We at Twisted Sister truly appreciate Rayne Hall sharing her thoughts on writing with us, this is the second part of a short series on writing scary or suspenseful stories (check out part one — Alone into Danger for ideas on creating suspense, or part two Violence and Gore for ideas on seasoning your story with spatter).
What do you fear? Fire, spiders, dentists’ drills? Use it to enrich your stories. Here are some ideas.
* Do you know any creepy places? Does the thought of certain dangerous locations make you queasy? Is there an abandoned building that gives you shudders each time you pass? Does a house in your neighbourhood ooze malevolence? Do you have to brace yourself each time you climb up into your attic? Are you terrified of walking a certain path? Creepy places make atmospheric fiction settings. Many of my short stories started from descriptions of such locations. You can also use those places in your novels, especially for suspense-rich scenes or the book’s climax.
* Perhaps your novel heroine has a serious phobia; she may be scared of snakes or terrified of heights. Throughout the novel, she is successful in avoiding snakes or heights… but during the climax, when the her only chance of survival lies in jumping into the snake pit or in scaling the cliff, she must confront her fear. This creates enormous excitement. The readers will be scared on her behalf. If you have this phobia yourself, you can write about it with great authenticity.
* Are you frightened of something that other people consider harmless? I know people who are frightened of clothing zippers, long fingernails, clowns’ faces, butterflies or thermos flasks. If you have such a fear – whether it’s a full-blown phobia or just a shuddery feeling – , write a short story about it. Stories inspired by weird fears often get published in anthologies.
* What terrified you when you were a child? Whether the danger was real or imagined, your emotions were probably intense. What if there really was a cannibal living in your wardrobe or a dragon waiting behind the cellar door? Childhood fears can inspire awesome paranormal horror stories. I have sold several horror stories based on what frightened me when I was young.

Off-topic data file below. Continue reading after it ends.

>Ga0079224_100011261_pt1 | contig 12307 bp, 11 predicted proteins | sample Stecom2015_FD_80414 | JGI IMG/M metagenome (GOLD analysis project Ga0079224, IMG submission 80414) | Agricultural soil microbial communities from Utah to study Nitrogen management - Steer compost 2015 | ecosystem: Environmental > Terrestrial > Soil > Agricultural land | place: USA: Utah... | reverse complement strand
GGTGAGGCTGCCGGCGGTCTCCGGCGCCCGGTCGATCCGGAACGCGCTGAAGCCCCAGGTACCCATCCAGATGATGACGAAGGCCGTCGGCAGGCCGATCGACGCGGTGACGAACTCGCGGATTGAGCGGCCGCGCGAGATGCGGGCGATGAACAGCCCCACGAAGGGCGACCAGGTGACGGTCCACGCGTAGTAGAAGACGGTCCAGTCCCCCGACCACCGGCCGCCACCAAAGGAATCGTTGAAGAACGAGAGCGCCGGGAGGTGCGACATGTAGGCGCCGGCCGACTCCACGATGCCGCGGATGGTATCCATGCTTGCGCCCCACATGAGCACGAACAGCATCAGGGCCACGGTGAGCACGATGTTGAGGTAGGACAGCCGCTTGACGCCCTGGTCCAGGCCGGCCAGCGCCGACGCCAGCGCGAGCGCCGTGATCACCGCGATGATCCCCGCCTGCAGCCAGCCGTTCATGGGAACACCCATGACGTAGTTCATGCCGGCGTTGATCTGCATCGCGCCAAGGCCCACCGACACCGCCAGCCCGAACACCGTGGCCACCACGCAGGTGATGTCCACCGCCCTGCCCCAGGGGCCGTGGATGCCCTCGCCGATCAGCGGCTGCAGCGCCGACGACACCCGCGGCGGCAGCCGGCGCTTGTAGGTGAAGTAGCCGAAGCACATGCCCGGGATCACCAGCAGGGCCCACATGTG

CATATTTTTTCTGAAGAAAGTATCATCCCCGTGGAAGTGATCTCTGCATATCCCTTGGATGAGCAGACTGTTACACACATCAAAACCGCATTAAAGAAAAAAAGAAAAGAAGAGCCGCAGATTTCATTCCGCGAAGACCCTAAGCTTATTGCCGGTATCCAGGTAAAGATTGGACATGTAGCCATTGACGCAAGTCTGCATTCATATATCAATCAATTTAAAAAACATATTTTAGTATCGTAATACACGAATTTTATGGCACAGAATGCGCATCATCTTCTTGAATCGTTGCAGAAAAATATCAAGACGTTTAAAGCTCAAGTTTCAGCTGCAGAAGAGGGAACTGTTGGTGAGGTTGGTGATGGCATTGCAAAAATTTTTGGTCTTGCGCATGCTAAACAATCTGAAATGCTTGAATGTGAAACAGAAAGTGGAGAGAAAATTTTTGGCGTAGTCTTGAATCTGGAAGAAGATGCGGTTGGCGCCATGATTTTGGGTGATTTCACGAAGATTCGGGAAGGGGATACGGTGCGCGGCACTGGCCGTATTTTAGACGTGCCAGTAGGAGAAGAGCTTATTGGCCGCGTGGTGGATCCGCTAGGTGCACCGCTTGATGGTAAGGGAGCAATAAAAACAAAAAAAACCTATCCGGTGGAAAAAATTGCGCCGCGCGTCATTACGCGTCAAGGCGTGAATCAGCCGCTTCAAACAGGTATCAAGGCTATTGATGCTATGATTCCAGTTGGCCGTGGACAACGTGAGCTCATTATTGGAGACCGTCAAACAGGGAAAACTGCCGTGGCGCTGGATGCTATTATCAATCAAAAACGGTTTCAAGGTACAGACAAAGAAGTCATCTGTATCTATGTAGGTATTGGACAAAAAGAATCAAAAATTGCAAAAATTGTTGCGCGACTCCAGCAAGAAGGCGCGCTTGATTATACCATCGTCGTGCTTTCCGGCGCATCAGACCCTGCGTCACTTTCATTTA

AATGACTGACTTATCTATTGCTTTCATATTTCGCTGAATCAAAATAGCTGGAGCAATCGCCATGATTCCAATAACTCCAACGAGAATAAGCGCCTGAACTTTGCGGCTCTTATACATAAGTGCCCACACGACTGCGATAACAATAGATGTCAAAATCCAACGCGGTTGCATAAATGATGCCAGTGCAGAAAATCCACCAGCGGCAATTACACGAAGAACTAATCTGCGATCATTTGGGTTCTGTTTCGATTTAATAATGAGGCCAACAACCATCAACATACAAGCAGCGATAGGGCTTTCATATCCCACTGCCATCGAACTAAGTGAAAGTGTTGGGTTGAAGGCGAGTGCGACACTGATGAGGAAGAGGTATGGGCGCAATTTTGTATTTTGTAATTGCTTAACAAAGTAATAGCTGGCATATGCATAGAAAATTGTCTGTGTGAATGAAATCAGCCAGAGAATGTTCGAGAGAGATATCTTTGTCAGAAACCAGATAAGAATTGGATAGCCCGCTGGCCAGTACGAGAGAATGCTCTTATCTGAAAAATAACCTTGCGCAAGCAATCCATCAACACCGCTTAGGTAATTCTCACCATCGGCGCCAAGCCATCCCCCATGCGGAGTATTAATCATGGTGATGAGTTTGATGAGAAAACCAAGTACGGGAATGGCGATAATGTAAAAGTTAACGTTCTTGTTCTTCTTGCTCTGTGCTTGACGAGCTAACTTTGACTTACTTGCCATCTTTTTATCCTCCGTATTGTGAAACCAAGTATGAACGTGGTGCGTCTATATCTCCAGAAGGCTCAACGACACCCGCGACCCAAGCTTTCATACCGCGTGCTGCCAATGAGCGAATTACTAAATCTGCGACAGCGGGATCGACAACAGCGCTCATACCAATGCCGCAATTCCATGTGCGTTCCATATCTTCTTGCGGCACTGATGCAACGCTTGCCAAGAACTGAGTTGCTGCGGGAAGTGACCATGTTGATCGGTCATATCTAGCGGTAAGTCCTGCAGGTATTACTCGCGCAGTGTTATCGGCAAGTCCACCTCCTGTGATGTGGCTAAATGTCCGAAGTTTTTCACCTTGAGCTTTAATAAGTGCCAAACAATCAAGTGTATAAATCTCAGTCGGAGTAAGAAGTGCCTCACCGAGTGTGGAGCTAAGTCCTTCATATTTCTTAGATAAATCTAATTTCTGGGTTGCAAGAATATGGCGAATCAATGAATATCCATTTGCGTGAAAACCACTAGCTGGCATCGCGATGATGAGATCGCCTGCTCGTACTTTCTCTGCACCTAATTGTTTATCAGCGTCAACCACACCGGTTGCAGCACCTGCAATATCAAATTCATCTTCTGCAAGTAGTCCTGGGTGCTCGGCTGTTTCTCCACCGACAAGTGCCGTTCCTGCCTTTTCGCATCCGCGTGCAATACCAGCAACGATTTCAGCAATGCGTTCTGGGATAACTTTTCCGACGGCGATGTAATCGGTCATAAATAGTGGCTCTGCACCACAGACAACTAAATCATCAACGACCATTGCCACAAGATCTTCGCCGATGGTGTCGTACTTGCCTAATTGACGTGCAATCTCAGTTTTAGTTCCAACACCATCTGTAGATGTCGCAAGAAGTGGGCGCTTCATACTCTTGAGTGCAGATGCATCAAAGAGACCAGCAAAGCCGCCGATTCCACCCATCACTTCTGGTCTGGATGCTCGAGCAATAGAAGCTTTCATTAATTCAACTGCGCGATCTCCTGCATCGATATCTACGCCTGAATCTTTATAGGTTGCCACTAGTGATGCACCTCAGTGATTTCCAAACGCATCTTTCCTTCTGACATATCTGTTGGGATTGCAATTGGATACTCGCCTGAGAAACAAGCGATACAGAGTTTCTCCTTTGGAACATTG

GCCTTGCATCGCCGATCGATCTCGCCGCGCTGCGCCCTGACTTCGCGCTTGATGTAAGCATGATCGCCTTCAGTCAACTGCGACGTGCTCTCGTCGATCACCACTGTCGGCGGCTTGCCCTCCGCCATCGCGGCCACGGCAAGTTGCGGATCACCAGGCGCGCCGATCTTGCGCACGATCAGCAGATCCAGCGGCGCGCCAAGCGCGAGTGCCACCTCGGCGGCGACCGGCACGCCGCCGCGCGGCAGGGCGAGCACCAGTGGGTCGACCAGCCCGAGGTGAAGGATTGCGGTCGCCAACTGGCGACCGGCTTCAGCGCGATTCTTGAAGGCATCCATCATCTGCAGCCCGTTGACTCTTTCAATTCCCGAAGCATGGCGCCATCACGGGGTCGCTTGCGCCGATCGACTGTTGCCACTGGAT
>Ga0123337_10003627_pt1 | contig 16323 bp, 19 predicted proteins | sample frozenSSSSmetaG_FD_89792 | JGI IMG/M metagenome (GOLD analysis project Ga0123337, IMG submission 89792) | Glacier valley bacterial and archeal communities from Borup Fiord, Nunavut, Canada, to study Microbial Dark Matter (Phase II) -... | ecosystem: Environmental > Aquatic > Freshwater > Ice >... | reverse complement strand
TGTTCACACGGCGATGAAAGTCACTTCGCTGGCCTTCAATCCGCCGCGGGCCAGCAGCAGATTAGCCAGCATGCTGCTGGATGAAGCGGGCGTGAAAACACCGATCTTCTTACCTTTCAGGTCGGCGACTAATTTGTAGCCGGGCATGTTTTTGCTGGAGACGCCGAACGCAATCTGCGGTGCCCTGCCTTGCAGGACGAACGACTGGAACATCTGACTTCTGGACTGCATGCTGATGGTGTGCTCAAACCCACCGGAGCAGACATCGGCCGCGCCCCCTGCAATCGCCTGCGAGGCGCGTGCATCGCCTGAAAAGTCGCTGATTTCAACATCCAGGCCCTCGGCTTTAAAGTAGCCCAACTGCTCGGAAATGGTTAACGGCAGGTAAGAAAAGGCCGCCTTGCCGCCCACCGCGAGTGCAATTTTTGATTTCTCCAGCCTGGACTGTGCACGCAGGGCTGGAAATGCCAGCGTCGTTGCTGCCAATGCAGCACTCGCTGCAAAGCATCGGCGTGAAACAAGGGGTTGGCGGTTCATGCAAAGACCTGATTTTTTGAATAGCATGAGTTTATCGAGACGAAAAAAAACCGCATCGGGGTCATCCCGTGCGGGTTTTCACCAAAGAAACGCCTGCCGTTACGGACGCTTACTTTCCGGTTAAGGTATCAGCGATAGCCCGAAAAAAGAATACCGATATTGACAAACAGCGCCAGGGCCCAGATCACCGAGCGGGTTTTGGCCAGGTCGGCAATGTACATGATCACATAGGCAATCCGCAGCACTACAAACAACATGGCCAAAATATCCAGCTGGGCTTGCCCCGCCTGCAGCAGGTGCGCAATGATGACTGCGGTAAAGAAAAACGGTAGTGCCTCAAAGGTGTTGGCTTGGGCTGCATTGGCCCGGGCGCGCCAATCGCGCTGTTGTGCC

* Do you have a recurring nightmare? If you dream about the same horror night after night, consider adapting it as a fiction plot. Some of my most successful short stories stemmed from dreams.
* Close your eyes and think of something that frightens you, whether that’s the clown’s face, the sinking ship or the dentist’s drill. Your body will react with symptoms of fear: observe them. Where in your body do you experience the fear, and how does it feel? Does your breathing become faster or shallower? Is your mouth dry, does it hurt to swallow? Does your chest compress as if a giant fist was closing around it? Perhaps your scalp itches or the little hairs on the backs of your arms raise. Does your heart hammer, race, thump or thud? Whatever happens, write it down. This is what your point-of-view character experiences in a situation of danger. Insert these visceral symptoms, and the reader will feel the character’s fear.
If you have many fears, you are lucky, because it gives you access to powerful authentic material for your fiction.
Cowards make the best horror writers: we know what it’s like to be afraid.
Rayne Hall has been working in the publishing industry for three decades, as a publishing manager, editorial assistant, magazine editor, investigative journalist, production editor, literary agent and publishing consultant. In between, and often at the same time, she’s been a museum guide, adult education teacher, development aid worker, apple picker, trade fair hostess, translator, belly dancer and tarot reader.
Now Rayne is a professional writer, with more than sixty books published under several pen names (mostly Rayne Hall), in several genres (mostly fantasy, horror, historical and non-fiction), by several publishers, in several languages. After living in Germany, China, Mongolia and Nepal, she’s settled on the south coast of England, where she enjoys gardening and walking along the seashore. You can find Rayne on Twitter (with her lucky black cat, Sulu) @RayneHall or at http://www.raynehall.com/ You can find many of Rayne’s books on Amazon